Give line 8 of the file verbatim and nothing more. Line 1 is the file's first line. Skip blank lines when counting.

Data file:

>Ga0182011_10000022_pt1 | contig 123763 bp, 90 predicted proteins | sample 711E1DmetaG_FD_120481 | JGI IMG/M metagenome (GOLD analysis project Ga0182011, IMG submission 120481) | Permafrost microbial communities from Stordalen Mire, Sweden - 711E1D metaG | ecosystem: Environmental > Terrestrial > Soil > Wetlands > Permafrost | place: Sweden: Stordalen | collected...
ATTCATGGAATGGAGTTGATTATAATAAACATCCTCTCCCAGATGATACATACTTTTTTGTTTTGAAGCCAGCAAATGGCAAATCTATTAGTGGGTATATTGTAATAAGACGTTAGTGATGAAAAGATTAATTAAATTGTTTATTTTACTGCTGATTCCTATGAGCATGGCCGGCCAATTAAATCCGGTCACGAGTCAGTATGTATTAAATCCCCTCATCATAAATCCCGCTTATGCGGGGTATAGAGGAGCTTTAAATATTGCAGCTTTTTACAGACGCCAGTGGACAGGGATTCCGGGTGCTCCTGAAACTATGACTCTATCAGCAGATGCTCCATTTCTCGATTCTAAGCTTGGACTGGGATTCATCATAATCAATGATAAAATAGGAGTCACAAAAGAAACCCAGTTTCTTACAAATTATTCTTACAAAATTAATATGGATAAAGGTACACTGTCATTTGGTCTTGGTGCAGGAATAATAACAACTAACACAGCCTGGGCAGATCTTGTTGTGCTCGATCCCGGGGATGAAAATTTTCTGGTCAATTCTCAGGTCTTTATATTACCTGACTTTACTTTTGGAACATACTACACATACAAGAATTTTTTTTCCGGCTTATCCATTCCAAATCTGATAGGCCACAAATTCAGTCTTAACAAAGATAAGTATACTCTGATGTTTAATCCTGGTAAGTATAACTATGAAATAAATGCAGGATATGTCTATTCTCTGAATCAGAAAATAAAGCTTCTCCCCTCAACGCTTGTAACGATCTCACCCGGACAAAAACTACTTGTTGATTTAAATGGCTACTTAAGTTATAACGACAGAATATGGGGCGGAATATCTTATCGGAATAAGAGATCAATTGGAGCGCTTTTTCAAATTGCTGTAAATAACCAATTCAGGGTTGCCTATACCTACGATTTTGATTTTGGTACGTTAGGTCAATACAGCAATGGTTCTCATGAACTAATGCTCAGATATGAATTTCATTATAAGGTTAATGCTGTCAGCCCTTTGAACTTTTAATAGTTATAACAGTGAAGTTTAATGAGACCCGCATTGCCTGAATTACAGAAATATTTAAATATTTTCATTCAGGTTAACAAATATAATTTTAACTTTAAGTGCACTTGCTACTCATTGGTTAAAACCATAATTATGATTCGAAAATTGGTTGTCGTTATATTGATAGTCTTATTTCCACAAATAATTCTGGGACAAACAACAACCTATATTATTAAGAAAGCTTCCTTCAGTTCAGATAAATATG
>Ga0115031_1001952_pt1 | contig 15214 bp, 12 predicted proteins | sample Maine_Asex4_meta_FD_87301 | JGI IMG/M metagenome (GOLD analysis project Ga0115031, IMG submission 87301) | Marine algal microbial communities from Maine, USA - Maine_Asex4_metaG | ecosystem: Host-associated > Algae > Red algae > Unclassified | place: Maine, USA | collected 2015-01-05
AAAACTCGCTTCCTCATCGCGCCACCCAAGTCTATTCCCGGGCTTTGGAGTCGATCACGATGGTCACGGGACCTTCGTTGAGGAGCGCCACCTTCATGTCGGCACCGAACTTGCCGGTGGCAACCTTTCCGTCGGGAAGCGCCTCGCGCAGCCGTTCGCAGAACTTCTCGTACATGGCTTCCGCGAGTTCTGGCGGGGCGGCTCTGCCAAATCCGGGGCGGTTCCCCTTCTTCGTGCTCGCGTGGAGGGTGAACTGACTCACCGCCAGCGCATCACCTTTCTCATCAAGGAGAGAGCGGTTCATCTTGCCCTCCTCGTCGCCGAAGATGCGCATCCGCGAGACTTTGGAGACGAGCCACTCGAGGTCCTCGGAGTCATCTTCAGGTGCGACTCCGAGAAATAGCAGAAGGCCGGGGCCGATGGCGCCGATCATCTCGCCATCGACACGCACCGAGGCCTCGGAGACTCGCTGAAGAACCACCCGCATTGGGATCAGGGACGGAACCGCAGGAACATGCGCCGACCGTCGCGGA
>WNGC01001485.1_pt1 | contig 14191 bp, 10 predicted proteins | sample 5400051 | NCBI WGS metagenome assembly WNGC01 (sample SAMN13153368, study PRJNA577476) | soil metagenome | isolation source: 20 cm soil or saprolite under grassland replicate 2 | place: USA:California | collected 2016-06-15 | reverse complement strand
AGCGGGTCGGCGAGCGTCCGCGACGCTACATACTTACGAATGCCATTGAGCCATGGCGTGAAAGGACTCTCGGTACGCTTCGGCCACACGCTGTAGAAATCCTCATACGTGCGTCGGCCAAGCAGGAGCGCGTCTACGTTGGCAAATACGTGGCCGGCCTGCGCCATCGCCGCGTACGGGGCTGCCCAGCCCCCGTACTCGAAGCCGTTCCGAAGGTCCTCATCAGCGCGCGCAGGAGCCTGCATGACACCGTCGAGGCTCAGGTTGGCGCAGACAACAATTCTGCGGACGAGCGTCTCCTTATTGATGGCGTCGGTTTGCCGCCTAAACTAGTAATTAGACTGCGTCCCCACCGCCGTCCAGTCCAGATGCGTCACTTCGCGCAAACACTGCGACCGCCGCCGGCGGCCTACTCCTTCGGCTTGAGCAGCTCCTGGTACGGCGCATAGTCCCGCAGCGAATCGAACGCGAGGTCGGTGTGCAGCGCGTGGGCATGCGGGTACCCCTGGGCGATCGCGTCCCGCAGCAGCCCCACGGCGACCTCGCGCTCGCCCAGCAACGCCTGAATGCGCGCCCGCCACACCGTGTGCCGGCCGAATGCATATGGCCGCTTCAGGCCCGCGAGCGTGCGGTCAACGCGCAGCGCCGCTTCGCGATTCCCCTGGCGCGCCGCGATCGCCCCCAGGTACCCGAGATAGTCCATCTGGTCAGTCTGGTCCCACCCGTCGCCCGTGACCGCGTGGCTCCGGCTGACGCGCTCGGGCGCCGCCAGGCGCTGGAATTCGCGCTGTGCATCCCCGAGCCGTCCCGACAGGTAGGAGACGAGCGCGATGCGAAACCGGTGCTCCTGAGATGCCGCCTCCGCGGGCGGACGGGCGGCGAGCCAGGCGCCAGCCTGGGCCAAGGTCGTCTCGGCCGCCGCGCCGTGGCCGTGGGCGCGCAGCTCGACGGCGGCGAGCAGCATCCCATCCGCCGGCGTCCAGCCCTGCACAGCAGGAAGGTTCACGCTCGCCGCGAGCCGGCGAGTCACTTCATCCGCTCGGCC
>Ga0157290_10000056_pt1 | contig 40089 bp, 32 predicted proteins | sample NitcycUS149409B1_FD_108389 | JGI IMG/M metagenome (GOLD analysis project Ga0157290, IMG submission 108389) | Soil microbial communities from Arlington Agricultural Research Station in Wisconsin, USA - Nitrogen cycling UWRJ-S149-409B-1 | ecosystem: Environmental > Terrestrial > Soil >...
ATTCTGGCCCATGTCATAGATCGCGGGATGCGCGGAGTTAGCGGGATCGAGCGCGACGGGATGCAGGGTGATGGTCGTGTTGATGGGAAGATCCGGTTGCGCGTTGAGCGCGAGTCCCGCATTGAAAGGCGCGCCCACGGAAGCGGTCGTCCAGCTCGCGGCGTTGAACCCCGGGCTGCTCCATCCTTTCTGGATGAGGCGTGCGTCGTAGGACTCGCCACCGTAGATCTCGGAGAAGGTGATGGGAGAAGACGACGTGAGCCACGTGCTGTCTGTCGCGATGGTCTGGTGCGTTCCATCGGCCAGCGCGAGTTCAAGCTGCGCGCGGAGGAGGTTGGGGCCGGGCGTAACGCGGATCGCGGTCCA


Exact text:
ATTCTGGCCCATGTCATAGATCGCGGGATGCGCGGAGTTAGCGGGATCGAGCGCGACGGGATGCAGGGTGATGGTCGTGTTGATGGGAAGATCCGGTTGCGCGTTGAGCGCGAGTCCCGCATTGAAAGGCGCGCCCACGGAAGCGGTCGTCCAGCTCGCGGCGTTGAACCCCGGGCTGCTCCATCCTTTCTGGATGAGGCGTGCGTCGTAGGACTCGCCACCGTAGATCTCGGAGAAGGTGATGGGAGAAGACGACGTGAGCCACGTGCTGTCTGTCGCGATGGTCTGGTGCGTTCCATCGGCCAGCGCGAGTTCAAGCTGCGCGCGGAGGAGGTTGGGGCCGGGCGTAACGCGGATCGCGGTCCA